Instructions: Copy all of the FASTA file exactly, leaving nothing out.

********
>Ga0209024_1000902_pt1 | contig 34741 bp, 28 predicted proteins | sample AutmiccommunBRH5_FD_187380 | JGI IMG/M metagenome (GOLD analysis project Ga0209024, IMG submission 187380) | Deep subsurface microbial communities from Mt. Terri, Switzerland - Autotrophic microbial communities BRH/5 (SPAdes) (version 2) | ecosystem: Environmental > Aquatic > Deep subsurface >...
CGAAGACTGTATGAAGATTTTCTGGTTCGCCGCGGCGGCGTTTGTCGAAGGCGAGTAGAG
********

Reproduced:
>Ga0209024_1000902_pt1 | contig 34741 bp, 28 predicted proteins | sample AutmiccommunBRH5_FD_187380 | JGI IMG/M metagenome (GOLD analysis project Ga0209024, IMG submission 187380) | Deep subsurface microbial communities from Mt. Terri, Switzerland - Autotrophic microbial communities BRH/5 (SPAdes) (version 2) | ecosystem: Environmental > Aquatic > Deep subsurface >...
CGAAGACTGTATGAAGATTTTCTGGTTCGCCGCGGCGGCGTTTGTCGAAGGCGAGTAGAG